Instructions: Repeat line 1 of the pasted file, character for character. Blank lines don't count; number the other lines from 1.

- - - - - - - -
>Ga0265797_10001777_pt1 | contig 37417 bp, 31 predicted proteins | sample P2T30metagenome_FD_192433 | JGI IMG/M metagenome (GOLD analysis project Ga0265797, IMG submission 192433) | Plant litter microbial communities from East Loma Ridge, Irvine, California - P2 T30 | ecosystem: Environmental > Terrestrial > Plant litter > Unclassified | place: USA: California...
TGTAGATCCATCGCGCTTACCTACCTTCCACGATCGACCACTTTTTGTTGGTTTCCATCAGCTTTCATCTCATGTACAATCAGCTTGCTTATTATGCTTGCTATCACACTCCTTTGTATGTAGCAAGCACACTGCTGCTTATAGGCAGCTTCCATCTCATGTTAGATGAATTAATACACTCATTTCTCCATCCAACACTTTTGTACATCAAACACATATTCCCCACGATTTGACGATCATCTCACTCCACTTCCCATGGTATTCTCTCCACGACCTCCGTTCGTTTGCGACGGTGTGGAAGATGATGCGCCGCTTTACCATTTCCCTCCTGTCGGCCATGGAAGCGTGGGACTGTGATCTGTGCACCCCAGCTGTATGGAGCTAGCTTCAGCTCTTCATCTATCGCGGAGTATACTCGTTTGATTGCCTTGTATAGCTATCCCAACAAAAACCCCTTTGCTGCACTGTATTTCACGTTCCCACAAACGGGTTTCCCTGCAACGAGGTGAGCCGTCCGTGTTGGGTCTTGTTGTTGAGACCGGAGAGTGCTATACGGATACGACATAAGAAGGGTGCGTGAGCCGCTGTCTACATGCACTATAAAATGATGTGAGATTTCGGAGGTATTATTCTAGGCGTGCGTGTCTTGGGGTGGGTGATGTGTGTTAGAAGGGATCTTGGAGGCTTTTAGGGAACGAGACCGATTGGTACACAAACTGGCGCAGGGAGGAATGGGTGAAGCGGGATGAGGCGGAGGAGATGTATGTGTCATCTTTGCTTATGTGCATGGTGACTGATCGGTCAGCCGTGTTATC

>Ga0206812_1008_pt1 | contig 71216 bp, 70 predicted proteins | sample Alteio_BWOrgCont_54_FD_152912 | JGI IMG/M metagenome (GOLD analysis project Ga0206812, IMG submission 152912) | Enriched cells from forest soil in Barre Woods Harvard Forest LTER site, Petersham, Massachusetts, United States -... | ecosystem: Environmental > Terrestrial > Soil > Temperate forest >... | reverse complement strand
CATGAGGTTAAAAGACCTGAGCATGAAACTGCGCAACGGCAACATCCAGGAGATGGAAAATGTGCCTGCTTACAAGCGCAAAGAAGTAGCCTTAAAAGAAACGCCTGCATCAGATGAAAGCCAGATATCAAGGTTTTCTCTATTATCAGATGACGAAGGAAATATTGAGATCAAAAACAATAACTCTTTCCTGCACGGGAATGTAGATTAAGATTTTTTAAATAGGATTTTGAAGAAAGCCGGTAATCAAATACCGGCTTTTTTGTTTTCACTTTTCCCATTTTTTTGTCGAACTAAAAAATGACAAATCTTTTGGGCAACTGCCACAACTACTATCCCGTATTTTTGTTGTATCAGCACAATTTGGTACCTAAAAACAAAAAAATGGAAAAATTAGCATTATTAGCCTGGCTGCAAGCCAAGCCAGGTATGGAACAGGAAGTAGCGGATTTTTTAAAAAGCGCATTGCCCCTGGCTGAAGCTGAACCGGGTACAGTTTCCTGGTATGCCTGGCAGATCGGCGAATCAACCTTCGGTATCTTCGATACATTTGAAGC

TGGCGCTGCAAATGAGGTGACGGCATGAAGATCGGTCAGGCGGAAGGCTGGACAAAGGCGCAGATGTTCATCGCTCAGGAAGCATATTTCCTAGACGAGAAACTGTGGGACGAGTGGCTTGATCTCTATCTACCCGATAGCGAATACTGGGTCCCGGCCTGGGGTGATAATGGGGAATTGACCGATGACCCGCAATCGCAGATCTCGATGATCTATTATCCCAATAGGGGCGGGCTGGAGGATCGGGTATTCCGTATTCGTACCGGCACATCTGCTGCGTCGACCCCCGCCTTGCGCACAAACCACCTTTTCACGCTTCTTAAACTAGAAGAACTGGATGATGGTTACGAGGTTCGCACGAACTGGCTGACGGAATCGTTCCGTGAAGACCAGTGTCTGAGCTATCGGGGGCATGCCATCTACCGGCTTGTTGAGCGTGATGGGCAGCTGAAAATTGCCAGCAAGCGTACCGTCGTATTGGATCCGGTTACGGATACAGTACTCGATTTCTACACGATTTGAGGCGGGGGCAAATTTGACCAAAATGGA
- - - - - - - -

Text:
>Ga0265797_10001777_pt1 | contig 37417 bp, 31 predicted proteins | sample P2T30metagenome_FD_192433 | JGI IMG/M metagenome (GOLD analysis project Ga0265797, IMG submission 192433) | Plant litter microbial communities from East Loma Ridge, Irvine, California - P2 T30 | ecosystem: Environmental > Terrestrial > Plant litter > Unclassified | place: USA: California...